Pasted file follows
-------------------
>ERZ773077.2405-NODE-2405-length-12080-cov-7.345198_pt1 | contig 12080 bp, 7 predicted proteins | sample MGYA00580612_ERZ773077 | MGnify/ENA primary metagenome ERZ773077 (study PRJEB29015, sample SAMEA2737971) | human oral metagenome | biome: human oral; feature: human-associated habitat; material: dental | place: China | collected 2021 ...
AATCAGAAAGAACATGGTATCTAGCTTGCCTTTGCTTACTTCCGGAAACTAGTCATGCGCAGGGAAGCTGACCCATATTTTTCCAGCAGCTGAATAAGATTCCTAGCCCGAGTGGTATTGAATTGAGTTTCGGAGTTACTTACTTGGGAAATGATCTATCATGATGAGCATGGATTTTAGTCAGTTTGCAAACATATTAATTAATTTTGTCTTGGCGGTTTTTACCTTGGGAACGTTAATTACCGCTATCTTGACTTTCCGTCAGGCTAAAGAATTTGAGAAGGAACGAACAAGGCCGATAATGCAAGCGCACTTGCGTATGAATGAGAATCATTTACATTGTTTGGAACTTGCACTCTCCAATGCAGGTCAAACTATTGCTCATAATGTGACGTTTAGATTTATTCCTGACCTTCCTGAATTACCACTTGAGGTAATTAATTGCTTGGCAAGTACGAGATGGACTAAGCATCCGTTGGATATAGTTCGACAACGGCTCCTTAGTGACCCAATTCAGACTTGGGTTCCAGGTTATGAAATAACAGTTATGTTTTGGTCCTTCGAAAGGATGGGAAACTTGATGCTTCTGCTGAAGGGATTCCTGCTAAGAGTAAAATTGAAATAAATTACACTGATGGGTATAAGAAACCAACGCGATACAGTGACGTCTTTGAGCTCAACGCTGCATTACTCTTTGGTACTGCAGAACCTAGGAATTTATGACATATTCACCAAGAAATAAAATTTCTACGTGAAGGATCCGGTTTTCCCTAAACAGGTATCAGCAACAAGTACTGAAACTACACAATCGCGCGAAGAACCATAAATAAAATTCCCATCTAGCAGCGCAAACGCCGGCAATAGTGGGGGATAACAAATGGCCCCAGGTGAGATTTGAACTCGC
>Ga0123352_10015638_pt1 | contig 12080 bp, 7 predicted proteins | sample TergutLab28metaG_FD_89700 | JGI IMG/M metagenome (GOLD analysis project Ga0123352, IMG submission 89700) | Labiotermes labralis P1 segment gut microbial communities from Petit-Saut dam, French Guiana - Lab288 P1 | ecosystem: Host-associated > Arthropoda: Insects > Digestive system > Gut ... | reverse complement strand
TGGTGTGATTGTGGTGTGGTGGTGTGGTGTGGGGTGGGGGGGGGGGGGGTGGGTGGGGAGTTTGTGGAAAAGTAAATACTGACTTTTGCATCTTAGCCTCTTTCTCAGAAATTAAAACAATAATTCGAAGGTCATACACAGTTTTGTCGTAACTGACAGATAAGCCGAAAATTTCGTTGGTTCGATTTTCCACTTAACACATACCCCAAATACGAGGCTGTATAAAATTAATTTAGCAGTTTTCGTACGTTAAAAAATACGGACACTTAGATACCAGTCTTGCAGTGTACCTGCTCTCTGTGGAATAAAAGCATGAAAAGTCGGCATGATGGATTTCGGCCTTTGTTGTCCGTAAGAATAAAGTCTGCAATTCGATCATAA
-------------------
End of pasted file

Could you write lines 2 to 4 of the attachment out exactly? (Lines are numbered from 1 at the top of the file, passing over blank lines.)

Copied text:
AATCAGAAAGAACATGGTATCTAGCTTGCCTTTGCTTACTTCCGGAAACTAGTCATGCGCAGGGAAGCTGACCCATATTTTTCCAGCAGCTGAATAAGATTCCTAGCCCGAGTGGTATTGAATTGAGTTTCGGAGTTACTTACTTGGGAAATGATCTATCATGATGAGCATGGATTTTAGTCAGTTTGCAAACATATTAATTAATTTTGTCTTGGCGGTTTTTACCTTGGGAACGTTAATTACCGCTATCTTGACTTTCCGTCAGGCTAAAGAATTTGAGAAGGAACGAACAAGGCCGATAATGCAAGCGCACTTGCGTATGAATGAGAATCATTTACATTGTTTGGAACTTGCACTCTCCAATGCAGGTCAAACTATTGCTCATAATGTGACGTTTAGATTTATTCCTGACCTTCCTGAATTACCACTTGAGGTAATTAATTGCTTGGCAAGTACGAGATGGACTAAGCATCCGTTGGATATAGTTCGACAACGGCTCCTTAGTGACCCAATTCAGACTTGGGTTCCAGGTTATGAAATAACAGTTATGTTTTGGTCCTTCGAAAGGATGGGAAACTTGATGCTTCTGCTGAAGGGATTCCTGCTAAGAGTAAAATTGAAATAAATTACACTGATGGGTATAAGAAACCAACGCGATACAGTGACGTCTTTGAGCTCAACGCTGCATTACTCTTTGGTACTGCAGAACCTAGGAATTTATGACATATTCACCAAGAAATAAAATTTCTACGTGAAGGATCCGGTTTTCCCTAAACAGGTATCAGCAACAAGTACTGAAACTACACAATCGCGCGAAGAACCATAAATAAAATTCCCATCTAGCAGCGCAAACGCCGGCAATAGTGGGGGATAACAAATGGCCCCAGGTGAGATTTGAACTCGC
>Ga0123352_10015638_pt1 | contig 12080 bp, 7 predicted proteins | sample TergutLab28metaG_FD_89700 | JGI IMG/M metagenome (GOLD analysis project Ga0123352, IMG submission 89700) | Labiotermes labralis P1 segment gut microbial communities from Petit-Saut dam, French Guiana - Lab288 P1 | ecosystem: Host-associated > Arthropoda: Insects > Digestive system > Gut ... | reverse complement strand
TGGTGTGATTGTGGTGTGGTGGTGTGGTGTGGGGTGGGGGGGGGGGGGGTGGGTGGGGAGTTTGTGGAAAAGTAAATACTGACTTTTGCATCTTAGCCTCTTTCTCAGAAATTAAAACAATAATTCGAAGGTCATACACAGTTTTGTCGTAACTGACAGATAAGCCGAAAATTTCGTTGGTTCGATTTTCCACTTAACACATACCCCAAATACGAGGCTGTATAAAATTAATTTAGCAGTTTTCGTACGTTAAAAAATACGGACACTTAGATACCAGTCTTGCAGTGTACCTGCTCTCTGTGGAATAAAAGCATGAAAAGTCGGCATGATGGATTTCGGCCTTTGTTGTCCGTAAGAATAAAGTCTGCAATTCGATCATAA